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Fast Moving Snails Spread Deadly Dog Disease Across UK

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posted on Aug, 26 2013 @ 11:13 AM
Hi there peeps... Just wanted to spread some awareness..!

Not entirely sure if this is in the right forum. Apologies to Mods if not...

I am sure many UK dog owners and others alike are aware of a deadly disease that is spread by slugs and snails. Due to the wet summer's we have had in the UK over the last few years, the snail and slug population has increased by 50% according to the Royal Horticultural Society (RHS).

Despite their lethargic reputations, snails can travel at a relatively speedy one metre per hour, say researchers.

By attaching multicoloured LED lights, the scientists were able to track their movements over a 24-hour period.

The gastropods were fast enough to explore the length of an average UK garden in a single night.

But scientists are worried that the fast-moving snails are spreading a parasite that is deadly for dogs.

Researchers at the University of Exeter were commissioned to look into the scale of the threat by the Be Lungworm Aware campaign, which was set up and funded by Bayer Animal Health.

The scientists attempted to track the movements of snails in garden situations.

To do this they attached tiny, multicoloured LED lights to the backs of about 450 snails and used UV paint to track their movements.

The researchers found that the snails could cover distances up to 25m in a 24-hour period.

We have had a major problems with snails this year. They have eaten two thirds of our veg and a good lot of plants...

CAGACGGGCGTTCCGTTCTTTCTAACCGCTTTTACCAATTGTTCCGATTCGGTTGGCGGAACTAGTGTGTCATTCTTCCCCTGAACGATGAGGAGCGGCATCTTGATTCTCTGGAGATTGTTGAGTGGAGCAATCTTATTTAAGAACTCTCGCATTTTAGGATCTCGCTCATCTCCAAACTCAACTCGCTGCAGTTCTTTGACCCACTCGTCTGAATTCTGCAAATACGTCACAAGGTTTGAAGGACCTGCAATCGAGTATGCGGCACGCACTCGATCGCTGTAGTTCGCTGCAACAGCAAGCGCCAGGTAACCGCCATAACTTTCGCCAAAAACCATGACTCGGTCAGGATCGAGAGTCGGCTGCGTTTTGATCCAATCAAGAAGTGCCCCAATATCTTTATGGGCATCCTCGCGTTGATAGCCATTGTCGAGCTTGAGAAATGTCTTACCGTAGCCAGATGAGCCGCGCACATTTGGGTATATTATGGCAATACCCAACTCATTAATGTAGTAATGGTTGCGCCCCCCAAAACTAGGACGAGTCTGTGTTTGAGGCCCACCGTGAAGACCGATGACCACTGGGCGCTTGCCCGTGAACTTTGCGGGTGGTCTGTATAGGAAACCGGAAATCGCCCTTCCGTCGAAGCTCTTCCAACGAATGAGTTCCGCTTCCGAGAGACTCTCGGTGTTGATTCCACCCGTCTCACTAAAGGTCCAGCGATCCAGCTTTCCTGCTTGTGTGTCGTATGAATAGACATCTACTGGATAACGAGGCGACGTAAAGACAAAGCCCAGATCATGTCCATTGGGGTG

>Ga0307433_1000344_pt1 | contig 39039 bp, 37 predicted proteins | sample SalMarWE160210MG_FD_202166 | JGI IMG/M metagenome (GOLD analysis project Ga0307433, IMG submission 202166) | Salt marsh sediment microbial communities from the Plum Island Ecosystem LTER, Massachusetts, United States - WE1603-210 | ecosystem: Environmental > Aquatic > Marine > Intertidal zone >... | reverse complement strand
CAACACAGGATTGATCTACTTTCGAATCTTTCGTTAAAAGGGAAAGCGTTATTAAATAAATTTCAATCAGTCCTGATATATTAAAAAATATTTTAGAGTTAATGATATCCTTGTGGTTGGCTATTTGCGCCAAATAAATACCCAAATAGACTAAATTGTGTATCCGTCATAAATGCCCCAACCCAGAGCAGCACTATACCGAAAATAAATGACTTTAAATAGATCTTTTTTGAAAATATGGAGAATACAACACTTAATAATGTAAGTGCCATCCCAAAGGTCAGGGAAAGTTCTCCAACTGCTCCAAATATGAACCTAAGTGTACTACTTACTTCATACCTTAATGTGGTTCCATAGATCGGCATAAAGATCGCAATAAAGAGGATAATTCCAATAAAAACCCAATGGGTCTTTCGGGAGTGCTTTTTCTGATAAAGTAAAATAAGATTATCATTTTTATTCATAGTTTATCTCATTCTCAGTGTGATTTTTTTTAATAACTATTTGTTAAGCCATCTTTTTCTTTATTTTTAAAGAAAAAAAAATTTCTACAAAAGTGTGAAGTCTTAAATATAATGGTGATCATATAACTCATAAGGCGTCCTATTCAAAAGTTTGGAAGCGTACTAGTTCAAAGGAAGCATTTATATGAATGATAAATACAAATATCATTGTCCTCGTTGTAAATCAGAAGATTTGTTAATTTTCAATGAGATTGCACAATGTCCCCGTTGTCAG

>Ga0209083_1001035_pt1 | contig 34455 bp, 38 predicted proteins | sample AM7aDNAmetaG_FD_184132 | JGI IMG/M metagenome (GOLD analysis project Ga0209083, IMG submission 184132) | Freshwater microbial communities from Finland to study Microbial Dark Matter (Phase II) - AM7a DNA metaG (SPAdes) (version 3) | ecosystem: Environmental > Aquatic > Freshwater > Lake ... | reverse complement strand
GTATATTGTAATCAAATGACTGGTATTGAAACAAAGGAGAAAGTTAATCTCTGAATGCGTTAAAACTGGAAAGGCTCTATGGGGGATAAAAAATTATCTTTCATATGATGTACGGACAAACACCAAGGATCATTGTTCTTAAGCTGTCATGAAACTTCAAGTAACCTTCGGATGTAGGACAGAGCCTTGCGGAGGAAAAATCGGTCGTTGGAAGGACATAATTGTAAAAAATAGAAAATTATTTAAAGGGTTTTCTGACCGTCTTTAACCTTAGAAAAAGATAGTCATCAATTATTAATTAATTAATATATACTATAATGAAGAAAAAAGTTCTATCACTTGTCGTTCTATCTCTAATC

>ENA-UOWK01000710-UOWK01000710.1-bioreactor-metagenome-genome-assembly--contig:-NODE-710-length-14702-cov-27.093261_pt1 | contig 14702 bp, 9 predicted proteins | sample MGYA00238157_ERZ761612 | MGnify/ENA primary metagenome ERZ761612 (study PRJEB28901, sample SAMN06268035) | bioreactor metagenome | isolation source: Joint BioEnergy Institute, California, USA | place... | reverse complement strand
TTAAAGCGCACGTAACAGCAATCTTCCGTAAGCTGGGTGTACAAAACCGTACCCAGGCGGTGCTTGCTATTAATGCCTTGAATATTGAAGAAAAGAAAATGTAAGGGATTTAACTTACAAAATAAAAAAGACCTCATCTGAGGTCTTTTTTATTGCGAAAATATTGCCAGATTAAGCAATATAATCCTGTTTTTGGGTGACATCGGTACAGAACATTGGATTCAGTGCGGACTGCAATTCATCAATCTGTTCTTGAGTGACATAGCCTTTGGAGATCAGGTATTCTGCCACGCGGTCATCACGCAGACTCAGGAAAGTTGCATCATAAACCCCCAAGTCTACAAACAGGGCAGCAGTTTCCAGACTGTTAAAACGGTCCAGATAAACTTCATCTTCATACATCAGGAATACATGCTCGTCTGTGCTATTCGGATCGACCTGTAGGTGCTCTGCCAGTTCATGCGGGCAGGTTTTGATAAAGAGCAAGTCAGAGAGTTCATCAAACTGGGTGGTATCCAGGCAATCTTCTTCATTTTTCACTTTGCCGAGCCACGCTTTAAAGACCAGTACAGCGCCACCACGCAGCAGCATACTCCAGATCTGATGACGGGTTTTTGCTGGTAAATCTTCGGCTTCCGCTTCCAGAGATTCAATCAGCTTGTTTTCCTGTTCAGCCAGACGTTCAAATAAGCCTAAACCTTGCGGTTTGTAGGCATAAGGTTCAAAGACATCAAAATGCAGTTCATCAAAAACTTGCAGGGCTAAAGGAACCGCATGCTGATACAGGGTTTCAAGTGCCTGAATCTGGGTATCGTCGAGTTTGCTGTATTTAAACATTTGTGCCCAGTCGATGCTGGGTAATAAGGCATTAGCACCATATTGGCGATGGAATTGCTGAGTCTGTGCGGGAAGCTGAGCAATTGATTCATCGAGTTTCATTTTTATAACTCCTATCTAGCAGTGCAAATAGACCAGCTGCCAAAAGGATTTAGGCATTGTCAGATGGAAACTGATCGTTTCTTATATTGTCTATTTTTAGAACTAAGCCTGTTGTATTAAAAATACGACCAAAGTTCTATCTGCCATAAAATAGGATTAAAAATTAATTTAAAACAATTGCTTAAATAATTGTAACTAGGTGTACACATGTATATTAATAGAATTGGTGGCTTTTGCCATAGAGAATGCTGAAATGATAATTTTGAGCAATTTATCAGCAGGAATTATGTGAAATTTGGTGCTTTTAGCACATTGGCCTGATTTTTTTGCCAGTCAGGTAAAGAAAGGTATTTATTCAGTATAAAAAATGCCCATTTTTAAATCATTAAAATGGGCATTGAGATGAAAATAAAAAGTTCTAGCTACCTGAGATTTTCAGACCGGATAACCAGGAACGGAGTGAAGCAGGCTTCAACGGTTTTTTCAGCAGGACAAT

But more worryingly this is not what I am bothered about. The number of cases of dogs infected with Angiostrongylus vasorum is rising and also spreading. Cases have now been reported beyond traditional areas such as Southern England and Wales. Now in Midlands, Northern England, Scotland and Ireland...

Pic of the little bugger... (Angiostrongylus vasorum - Lungworm)

The parasite itself (lungworm) resides in the heart and pulmonary arteries of the host (dog/fox). The parasites are probably picked up from accidental ingestion of a snail, or intentionally eaten. (some dogs do eat weird things). The symptoms can be varied, but can include, coughing, tiring easily, weight loss, poor appetite, vomiting, diarrhoea, excessive bleeding from minor wounds and seizures. A dog may show one or any combination of these symptoms. If you are concerned please take your dog to the vet...!

If treatment is implemented early most dogs will go on to make a full recovery. However if left untreated it could be fatal.. It should also be noted that even after a treatment that is successful re-infection is possible - so keep an eye on your four legged friends...!

Another reason I wanted to put this thread up is because my partner and I had an idea of attaching LED lights to snails and painting them with glow in the dark paint so we could see them at night. But it seems they have already done it..! Here's a little vid too. Looks very cool..!

Info on Symptoms/Treatment etc : ~

More info on Angiostrongylus vasorum : ~